‘Looking after One Another: The safety and security of our faith communities’ has been published by the Inter Faith Network for the UK (IFN) in partnership with the Department for Communities and Local Government, the Home Office, the Crown Prosecution Service, the National Police Chiefs’ Council and the National Fire Chiefs’ Council.
IFN’s Co-Chairs, the Rt Revd Richard Atkinson and Jatinder Singh Birdi, said: “These guidelines give practical guidance to faith communities on preventing and responding to hate motivated attacks and also send a strong signal of faith community solidarity and commitment to mutual support at times of difficulty.”
Faith and Integration Minister, Lord Bourne or Aberystwyth, said: “This week we saw people of all faiths make clear in a moving act of solidarity that hate and intolerance is entirely unacceptable in this country. This practical guidance will give people of all faiths confidence to stand up to the perpetrators of hate crime. We need to work together to tackle all forms of prejudice.”
Sarah Newton, Minister for Vulnerability, Safeguarding and Countering Extremism, said: “Hate crime is not and never will be acceptable. It has no place in a Britain that works for everyone, and this Government is determined to stamp it out. Last year we published a new action plan which focuses on reducing hate crime, increasing reporting and improving support for victims, and we have committed £2.4 million to protect places of worship from hate crime attacks.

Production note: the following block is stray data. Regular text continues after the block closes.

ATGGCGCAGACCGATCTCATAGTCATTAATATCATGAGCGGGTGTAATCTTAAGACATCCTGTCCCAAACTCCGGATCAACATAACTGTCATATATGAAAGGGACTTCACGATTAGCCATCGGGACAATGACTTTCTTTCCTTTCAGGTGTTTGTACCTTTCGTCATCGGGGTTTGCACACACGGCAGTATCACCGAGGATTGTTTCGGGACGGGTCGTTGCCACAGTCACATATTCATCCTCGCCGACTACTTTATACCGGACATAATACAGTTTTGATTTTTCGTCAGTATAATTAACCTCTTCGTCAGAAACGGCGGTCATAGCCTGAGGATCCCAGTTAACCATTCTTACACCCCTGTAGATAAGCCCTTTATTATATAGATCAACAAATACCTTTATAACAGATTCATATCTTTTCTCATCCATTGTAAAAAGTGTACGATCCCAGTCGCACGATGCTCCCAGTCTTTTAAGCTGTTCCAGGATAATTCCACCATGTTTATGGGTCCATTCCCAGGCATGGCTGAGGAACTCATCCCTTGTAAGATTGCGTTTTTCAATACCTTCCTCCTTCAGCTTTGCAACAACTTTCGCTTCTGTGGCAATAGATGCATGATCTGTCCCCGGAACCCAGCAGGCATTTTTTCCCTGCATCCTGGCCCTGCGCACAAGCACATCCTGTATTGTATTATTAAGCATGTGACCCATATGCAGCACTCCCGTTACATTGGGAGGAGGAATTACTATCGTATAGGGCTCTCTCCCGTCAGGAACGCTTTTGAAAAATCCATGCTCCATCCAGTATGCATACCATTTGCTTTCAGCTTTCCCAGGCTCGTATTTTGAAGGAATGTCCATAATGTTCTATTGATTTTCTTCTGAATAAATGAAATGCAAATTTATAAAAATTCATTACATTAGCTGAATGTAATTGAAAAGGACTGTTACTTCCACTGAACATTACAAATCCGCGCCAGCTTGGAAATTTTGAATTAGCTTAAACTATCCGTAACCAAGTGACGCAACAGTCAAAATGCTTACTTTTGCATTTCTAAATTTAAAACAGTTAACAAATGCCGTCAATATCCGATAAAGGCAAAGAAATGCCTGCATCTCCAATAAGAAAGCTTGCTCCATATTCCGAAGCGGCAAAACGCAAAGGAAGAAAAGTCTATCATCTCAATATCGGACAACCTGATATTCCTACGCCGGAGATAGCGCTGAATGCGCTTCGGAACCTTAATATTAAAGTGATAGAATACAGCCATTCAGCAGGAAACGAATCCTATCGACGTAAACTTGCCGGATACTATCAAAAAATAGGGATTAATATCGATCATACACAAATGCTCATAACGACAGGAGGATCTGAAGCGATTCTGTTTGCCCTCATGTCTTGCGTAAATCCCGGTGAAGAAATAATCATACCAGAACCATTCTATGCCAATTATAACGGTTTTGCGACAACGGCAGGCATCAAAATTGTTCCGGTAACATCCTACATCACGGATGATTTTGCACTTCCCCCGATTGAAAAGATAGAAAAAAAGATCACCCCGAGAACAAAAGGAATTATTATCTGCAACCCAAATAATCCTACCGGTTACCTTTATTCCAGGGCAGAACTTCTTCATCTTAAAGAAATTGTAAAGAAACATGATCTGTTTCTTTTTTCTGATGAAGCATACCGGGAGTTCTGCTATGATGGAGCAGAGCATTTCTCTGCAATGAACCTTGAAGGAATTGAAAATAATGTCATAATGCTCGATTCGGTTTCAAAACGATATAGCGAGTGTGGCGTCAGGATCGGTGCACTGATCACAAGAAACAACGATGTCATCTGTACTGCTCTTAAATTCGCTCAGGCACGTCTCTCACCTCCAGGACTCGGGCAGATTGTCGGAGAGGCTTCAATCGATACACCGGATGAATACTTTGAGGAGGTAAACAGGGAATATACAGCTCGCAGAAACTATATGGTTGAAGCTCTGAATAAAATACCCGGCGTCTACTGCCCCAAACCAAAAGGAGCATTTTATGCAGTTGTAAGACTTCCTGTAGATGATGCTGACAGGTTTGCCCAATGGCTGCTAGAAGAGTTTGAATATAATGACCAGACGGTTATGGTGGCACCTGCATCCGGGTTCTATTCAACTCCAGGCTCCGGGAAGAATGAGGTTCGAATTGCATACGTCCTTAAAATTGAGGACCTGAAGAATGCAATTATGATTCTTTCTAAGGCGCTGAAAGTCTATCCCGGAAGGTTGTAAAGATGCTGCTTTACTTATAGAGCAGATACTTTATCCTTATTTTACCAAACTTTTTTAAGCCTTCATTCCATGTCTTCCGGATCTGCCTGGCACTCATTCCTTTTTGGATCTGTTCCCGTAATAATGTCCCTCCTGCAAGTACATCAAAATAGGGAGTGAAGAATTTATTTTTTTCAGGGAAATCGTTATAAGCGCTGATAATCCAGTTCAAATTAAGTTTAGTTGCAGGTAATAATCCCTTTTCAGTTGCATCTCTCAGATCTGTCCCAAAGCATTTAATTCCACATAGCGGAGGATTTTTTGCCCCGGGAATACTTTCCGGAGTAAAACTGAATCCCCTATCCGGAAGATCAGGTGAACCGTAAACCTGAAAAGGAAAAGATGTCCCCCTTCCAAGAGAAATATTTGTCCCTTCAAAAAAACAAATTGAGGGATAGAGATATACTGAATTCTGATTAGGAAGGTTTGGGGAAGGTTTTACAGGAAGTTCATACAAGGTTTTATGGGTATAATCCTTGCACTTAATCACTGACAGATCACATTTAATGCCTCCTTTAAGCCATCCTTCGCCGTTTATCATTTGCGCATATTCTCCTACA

“It is important that Britain’s many communities work in partnership, particularly in times of difficulty such as after a terrorist attack – so the Inter Faith Network’s timely advice is very welcome.” Cdr Mak Chishty, National Police Chiefs’ Council, said: “Looking After One Another is an excellent guide to ensuring that we all look after each other and all stand together.”
The document contains guidance on responding jointly to attacks on places of worship; working for calm at times of tension; and working to build on and strengthen existing good inter faith relations. It contains material about how and where to report hate incidents, cyber-attacks, and actual or suspected terrorist activity; where to find information on strengthening the security of buildings; and where to find information about working to build – and strengthen – good inter faith relations locally.
These practical pointers for responding in solidarity have particular resonance at the present time when there is a need to watch out for the wellbeing of any groups who may be targeted because of terrorist actions which claim, or are perceived by some, as having a link to them.
Read the report here: Looking After One Another – The safety and security of our faith communitiesBack to blog